First introduced at RMAF 2008, where their ability to fill a HUGE (and I do mean HUGE) conference room in the Hyatt with a full Mahler orchestra blew everyone away, the Kaiser Kawero speakers ($55,000/pair), sound better than ever. And for good reason. Newly revised, and slated for import into the US, the speakers boast the marvelous, some would say incomparable Raal 7020XR double-ribbon tweeter. With 14 sq. cm of area, this tweeter seems to have no boundaries. The cabinet is of so-called bulletproof tankwood, and the special tuning feet contain more than their fair share of ebony.
That the Sixth Annual Rocky Mountain Audio Fest is even taking place at the Denver Tech Center Marriott this year is something of a miracle. Just as preparations for the show were getting underway, its universally loved founder, Al Stiefel, died at the age of 66. Knowing how much the show meant to her husband, his co-show producer and greatest fan, Marjorie Baumert, vowed to preserve Al's legacy to the audiophile community. Thanks to Marjorie's dedication, perseverance, and love, and the able assistance of everyone from Marcie Miller and the Colorado Audio Society to several members of Marjorie's family, the show continues as a tribute to Al.
Is that Billie Holiday singing, I asked? No, it turned out to be Madeleine Peyroux, to these ears a Billie copycat who learned her lessons well. Singing "Don't cry baby" on the vinyl Original Masters release of Careless Love, the performance was as clear and colorful as could be. I just loved the sound of the Aesthetix Audio Atlas mono power amps ($16,000/pair), Reah Signature phono preamp ($7000) and Calisto Signature line stage ($7000), paired with Benz's new flagship LP S phono cartridge ($5000), Clearaudio Innovation Compact Wood turntable ($7000), Helius Design's new Scorpio IV tonearm ($950$1100 depending upon length), and the solid-looking Hansen Prince speaker ($48,000/pair).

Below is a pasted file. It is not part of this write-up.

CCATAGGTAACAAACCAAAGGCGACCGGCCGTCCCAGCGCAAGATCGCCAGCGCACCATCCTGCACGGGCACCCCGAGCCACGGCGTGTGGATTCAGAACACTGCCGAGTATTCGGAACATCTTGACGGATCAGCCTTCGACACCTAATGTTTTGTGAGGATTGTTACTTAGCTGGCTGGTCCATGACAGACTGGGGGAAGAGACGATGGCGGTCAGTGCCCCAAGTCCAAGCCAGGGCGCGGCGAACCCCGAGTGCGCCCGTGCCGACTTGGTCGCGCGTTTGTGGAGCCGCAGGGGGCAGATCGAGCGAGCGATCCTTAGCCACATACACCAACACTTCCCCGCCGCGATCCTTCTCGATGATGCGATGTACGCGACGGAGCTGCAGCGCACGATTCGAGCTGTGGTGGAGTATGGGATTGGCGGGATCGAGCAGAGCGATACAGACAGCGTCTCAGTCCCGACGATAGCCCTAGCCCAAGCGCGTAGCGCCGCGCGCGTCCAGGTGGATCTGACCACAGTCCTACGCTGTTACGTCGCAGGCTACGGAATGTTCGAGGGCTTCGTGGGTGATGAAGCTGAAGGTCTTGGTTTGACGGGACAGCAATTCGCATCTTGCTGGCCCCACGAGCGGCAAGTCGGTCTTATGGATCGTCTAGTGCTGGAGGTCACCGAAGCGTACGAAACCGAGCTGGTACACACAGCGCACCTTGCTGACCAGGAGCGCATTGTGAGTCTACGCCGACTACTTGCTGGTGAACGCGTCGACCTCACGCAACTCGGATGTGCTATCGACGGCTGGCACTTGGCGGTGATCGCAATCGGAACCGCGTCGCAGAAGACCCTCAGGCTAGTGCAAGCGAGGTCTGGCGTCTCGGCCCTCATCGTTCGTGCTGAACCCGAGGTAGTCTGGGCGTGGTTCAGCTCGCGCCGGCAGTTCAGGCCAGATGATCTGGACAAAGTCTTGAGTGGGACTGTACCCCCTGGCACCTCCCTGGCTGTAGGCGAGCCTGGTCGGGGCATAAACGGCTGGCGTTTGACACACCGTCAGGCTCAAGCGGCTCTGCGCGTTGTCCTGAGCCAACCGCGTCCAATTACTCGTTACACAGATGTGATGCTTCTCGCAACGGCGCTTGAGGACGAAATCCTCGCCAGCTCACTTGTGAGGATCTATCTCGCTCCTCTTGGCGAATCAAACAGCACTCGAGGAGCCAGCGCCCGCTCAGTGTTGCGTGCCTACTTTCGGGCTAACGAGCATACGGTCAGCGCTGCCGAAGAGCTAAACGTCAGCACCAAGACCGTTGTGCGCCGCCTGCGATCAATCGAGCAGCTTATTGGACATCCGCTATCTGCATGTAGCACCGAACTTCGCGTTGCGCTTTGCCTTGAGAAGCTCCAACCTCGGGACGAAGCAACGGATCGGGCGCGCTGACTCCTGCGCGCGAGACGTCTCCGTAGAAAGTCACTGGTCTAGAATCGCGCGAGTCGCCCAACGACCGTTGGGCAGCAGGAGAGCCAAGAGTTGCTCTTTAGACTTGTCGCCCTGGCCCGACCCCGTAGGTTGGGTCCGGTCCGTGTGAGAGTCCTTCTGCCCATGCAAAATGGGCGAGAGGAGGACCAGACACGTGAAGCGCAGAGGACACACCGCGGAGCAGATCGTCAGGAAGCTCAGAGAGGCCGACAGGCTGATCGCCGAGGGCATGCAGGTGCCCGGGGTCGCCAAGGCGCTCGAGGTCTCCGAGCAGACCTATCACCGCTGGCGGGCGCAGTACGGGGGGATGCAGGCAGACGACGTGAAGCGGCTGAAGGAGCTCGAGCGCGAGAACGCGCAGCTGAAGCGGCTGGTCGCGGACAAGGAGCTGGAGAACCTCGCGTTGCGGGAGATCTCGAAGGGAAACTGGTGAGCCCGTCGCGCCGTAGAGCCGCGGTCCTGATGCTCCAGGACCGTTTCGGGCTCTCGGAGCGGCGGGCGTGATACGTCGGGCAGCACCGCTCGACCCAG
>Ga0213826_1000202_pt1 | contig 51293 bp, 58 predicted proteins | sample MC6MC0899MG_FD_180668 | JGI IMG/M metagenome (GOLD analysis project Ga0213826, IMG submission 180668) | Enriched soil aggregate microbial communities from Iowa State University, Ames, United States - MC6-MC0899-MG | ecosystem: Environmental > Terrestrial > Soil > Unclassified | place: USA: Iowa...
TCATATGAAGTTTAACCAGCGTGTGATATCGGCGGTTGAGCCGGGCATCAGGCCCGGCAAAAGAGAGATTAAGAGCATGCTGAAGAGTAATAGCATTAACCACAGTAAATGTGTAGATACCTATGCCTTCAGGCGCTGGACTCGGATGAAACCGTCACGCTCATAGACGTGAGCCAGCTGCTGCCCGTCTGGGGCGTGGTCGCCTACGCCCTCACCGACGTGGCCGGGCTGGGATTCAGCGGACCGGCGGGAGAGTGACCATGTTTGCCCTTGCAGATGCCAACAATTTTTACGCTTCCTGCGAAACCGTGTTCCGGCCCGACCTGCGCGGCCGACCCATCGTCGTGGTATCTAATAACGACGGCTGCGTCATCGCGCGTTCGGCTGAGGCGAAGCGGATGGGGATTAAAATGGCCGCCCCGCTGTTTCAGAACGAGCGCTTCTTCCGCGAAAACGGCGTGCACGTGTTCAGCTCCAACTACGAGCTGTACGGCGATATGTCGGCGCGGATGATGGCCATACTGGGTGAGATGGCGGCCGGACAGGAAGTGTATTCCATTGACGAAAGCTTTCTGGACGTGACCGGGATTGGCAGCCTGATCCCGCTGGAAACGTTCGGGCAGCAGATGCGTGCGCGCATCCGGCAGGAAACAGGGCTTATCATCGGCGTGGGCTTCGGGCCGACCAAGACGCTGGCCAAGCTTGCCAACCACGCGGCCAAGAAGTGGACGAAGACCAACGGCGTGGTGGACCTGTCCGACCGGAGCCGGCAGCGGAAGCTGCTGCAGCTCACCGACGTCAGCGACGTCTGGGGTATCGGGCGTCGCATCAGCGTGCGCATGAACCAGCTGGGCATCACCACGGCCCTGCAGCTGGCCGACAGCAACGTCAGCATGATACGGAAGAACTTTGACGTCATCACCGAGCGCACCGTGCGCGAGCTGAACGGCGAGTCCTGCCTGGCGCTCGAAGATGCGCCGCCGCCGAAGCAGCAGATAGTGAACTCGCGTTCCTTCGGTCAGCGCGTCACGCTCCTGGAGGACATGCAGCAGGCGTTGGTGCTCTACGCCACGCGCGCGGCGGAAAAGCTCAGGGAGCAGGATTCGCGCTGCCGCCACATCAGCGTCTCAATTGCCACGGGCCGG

Accustomed as I am to the beauteous sound of mbl gear, nothing prepared me for the combination of mbl speakers and electronics, hghi-resolution files played back on a Macintosh G5 tower equipped with the latest Amarra music server software, and Wireworld cabling. Fleetwood Mac's "Gold Dust Woman" was gripping when downloaded from a 24/96 Rumours DVD-A. The depth was "this" short of unbelievable, the bass and clarity astounding, and the tonal envelope very well represented. Even FIM's 16/44 version of Bizet's "Habanera" from Carmen sounded hi-res due to the amazing depth of this system's images.
I thought I was seeing a familiar sight when I went into the RMAF room shared by Dynaudio, Wadia, and XLO. The loudspeakers, driven by humongous Octave monoblocks, appeared to be larger versions of the Accent 3 that Dick Olsher reviewed for Stereophile in the 1980s. There were more drive-units but as in the earlier design, the tweeter was placed at the bottom of the front baffle. This is the Consequence Ultimate Edition ($70,000/pair) explained Dynaudio president Wilfried Ehrenholz. The original Consequence was launched as the Danish company's flagship 25 years ago at the then astronomical price of 30,000DM/pair and has sold some 2500 pieces since then, even though it was not promoted in any major way after the mid-1990s.
It's hard to resist the pairing of Avalon Indra speakers ($19,900/pair) with the superb VTL MB 450 Series II Signature Monoblocks ($15,000/pair). Demmed by Luke Manley of VTL (left) and Lucien Pichette of Avalon (right), the duo was mated with the VTL TL 5.5 Series II line stage ($6000) and TP 6.5 phono stage ($8500), Ayre C5xe MP ($6900) and justly praised QB9 USB DAC ($2500), Cardas Clear Cables, Rega P5 Turntable ($2200 and unheard by moi), and beautiful Finite Elemente Pagoda Master Reference Rack. This set-up from Blu Note audio & home theater especially excelled for its spacious presentation and timbral beauty. The system seemed devoid of boundaries. It was also capable of notable and rewarding low extension. A winning combo.